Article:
I have a tried and tested use of NSURLRequest (and accompaniments) implementation, that works great for GETs, and POSTs for a given URL.

However, I want to now move the target of the URL without changing the URL used by the app, so I'm intending to use a webhop redirect via my DNS provider.

This works fine for the GET requests, but the POSTs just hang... no connection response is received.

The relevant iOS method for handling a redirect is,

-(NSURLRequest *)connection:(NSURLConnection *)connection
    willSendRequest:(NSURLRequest *)request
    redirectResponse:(NSURLResponse *)redirectResponse

According to Apple's documentation for (handling redirects),

If the delegate doesn't implement connection:willSendRequest:redirectResponse:, all canonical changes and server redirects are allowed.

Well, that's not my experience, because leaving this method out does not work for me. The request just hangs without a response.

Apple also suggests an implementation, of willSendRequest (see above linked Apple documentation), again this doesn't work for me. I see the invocations, but the resulting requests just hang.

My current implementation of willSendRequest is as follows (see below). This follows the redirect, but the handles the request as if it was a GET, rather than a POST.

I believe the problem is that the redirection is losing the fact that the HTTP request is a POST (there may be more problems, such as carrying the request Body forward too?).

I'm not sure what I should be doing here. So any advice on how to correctly handle a POST that receives a redirect would be appreciated. Thanks.

-(NSURLRequest *)connection:(NSURLConnection *)connection
   willSendRequest:(NSURLRequest *)request
  redirectResponse:(NSURLResponse *)redirectResponse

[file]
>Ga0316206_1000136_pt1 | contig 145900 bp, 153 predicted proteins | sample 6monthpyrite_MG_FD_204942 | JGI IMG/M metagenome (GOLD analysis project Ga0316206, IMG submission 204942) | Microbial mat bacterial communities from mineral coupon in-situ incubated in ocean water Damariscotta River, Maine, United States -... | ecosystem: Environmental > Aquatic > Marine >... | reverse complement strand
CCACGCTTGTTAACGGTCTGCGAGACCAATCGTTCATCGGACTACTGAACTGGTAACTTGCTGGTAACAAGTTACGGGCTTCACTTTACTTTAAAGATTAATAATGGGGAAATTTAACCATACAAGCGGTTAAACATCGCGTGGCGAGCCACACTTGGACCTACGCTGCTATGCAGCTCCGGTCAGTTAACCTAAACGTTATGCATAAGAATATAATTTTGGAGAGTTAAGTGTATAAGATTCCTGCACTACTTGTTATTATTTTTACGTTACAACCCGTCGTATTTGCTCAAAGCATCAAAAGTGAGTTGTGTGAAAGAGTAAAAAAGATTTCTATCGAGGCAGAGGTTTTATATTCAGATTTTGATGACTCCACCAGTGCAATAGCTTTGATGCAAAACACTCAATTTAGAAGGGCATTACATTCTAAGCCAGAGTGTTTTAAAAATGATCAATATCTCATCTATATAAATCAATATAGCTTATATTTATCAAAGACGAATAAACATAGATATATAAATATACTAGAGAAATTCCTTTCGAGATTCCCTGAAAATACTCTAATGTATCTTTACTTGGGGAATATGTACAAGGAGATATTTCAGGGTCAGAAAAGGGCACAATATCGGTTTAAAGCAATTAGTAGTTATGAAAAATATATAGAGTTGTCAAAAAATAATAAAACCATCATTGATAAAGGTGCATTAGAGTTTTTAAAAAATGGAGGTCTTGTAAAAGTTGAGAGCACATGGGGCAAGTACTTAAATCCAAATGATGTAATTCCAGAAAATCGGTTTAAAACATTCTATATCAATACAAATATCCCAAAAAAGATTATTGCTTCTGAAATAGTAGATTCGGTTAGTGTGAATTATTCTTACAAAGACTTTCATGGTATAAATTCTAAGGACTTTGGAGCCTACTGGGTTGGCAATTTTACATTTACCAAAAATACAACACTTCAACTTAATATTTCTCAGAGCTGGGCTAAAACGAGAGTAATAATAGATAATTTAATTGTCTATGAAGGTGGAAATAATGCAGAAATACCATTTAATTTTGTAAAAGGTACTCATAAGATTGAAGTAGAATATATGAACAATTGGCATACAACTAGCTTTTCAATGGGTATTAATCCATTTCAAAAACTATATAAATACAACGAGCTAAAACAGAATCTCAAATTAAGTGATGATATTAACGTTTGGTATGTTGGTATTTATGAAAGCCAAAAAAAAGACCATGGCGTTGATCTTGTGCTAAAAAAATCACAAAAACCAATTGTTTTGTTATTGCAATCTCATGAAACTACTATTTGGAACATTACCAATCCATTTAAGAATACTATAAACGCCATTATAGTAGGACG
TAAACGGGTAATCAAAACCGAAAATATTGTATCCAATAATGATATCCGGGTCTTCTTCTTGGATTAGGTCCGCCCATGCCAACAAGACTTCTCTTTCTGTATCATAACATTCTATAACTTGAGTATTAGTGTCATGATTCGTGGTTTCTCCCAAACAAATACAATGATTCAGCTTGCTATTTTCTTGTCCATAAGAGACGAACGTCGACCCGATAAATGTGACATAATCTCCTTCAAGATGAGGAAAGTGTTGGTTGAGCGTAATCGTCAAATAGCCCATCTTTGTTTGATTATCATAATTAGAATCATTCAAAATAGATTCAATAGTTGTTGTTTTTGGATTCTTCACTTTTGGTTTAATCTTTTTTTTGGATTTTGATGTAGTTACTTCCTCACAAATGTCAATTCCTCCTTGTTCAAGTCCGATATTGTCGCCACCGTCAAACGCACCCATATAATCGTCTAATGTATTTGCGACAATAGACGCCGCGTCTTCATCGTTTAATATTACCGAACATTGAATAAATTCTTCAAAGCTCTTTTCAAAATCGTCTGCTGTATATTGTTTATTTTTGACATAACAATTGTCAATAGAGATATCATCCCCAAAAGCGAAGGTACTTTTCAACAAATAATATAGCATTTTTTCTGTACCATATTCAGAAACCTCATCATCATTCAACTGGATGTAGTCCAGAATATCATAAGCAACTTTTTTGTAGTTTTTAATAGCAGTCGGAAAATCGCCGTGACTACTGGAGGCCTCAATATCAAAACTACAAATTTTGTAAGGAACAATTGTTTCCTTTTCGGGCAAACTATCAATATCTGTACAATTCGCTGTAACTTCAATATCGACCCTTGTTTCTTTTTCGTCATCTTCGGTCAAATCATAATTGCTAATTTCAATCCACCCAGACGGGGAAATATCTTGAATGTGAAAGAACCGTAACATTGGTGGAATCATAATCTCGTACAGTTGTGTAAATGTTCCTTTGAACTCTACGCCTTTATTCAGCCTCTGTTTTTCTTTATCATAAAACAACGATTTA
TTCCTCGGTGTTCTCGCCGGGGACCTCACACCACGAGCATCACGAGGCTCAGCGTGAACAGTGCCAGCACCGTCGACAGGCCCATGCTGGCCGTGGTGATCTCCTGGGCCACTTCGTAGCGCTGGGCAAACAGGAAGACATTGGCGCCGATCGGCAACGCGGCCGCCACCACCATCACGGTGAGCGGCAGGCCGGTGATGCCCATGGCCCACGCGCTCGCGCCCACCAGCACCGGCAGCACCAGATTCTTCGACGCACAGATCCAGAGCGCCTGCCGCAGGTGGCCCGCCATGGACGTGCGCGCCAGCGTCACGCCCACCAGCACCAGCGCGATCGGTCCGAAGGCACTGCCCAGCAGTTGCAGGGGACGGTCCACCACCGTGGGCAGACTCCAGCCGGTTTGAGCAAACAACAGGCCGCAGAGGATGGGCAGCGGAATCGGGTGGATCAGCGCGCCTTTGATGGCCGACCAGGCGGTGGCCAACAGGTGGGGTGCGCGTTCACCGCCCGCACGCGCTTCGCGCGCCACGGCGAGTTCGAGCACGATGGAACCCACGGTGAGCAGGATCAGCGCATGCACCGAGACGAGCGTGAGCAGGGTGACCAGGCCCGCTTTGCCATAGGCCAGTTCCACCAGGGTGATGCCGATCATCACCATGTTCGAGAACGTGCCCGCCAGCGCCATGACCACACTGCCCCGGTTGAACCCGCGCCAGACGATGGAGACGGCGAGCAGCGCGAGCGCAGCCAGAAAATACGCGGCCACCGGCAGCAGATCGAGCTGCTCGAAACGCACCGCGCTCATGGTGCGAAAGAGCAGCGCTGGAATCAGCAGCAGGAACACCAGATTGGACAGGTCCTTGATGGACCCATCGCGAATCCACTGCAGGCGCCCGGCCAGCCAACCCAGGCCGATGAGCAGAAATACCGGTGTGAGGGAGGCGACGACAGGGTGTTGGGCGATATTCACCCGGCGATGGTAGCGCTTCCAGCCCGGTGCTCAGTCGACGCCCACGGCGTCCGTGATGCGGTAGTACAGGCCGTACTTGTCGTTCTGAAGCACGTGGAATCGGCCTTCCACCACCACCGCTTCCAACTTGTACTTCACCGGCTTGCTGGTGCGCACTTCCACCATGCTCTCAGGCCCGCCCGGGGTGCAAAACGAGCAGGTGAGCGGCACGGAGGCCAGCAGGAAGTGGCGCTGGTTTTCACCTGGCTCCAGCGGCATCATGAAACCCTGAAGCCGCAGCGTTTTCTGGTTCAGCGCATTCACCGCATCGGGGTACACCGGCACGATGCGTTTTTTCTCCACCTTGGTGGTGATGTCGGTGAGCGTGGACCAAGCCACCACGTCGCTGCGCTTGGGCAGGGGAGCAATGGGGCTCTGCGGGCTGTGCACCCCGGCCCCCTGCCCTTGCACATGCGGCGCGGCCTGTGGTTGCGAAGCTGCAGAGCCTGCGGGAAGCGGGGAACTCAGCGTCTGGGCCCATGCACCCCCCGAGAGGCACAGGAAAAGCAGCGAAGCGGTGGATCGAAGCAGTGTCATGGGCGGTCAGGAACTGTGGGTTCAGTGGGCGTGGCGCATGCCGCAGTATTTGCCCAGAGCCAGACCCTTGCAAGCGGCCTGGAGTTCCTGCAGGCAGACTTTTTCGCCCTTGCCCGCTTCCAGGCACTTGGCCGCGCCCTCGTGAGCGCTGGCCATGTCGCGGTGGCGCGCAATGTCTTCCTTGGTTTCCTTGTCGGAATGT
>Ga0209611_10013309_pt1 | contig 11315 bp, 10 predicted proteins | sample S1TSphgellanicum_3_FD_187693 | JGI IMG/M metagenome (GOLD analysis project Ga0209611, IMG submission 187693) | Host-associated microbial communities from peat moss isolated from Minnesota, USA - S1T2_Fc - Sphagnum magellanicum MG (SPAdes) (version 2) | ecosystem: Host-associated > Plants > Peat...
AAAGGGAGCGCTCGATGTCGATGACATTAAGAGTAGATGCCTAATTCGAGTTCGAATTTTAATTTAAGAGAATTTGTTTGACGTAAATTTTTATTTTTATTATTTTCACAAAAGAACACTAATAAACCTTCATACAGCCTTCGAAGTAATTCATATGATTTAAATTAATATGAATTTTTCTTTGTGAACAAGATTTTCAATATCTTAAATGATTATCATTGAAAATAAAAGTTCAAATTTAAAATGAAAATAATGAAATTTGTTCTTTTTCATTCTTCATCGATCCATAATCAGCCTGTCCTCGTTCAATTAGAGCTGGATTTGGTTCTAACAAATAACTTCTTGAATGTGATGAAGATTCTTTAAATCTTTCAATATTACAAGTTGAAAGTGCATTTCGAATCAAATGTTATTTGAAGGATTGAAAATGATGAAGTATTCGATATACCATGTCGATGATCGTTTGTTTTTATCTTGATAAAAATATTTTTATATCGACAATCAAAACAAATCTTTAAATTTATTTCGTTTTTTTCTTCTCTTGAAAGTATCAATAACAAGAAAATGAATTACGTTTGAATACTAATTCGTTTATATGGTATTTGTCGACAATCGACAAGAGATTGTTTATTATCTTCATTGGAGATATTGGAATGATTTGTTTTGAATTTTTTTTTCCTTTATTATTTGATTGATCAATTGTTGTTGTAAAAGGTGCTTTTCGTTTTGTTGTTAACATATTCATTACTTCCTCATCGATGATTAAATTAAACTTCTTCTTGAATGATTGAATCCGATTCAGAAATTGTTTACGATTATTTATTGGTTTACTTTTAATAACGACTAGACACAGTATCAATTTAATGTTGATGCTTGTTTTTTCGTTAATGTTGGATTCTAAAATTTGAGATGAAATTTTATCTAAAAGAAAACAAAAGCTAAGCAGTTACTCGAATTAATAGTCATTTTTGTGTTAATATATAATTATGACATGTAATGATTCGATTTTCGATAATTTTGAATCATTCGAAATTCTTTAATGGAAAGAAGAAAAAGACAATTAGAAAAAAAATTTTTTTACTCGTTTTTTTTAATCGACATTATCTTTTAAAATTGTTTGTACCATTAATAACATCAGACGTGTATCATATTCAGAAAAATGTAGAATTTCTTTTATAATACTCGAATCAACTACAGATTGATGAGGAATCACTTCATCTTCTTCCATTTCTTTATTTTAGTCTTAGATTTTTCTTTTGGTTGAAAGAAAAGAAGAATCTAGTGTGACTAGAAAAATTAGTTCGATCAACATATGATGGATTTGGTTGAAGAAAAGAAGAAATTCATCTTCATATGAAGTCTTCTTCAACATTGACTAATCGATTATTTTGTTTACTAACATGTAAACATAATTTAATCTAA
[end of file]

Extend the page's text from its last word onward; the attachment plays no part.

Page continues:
NSHTTPURLResponse *httpResponse = (NSHTTPURLResponse *) redirectResponse;

    int statusCode = [httpResponse statusCode];

    NSLog (@"HTTP status %d", statusCode);

    // http statuscodes between 300 & 400 is a redirect ...
    if (httpResponse && statusCode >= 300 && statusCode < 400)
        NSLog(@"willSendRequest (from %@ to %@)", redirectResponse.URL, request.URL);

    if (redirectResponse)
        NSMutableURLRequest *newRequest = [request mutableCopy]; // original request

       [newRequest setURL: [request URL]];

       NSLog (@"redirected");

       return newRequest;
        NSLog (@"original");

       return request;


The HTTP code received by willSendRequest is 301 - 'Moved Permanently.

Using allHTTPHeaderFields to extract the header fields, I see that he request I originally submit has the header

HTTP header {
  "Content-Length" = 244;
  "Content-Type" = "application/json";

...and the copied / redirected request has the header,

Redirect HTTP header {
  Accept = "*/*";
  "Accept-Encoding" = "gzip, deflate";
  "Accept-Language" = "en-us";
  "Content-Type" = "application/json";

...which doesn't look like a copy of the original request, or even a superset.


Keep your original request, then provide your own willSendRequest:redirectResponse: to customize that request, rather than working with the one Apple provides you.

- (NSURLRequest *)connection: (NSURLConnection *)connection
             willSendRequest: (NSURLRequest *)request
            redirectResponse: (NSURLResponse *)redirectResponse;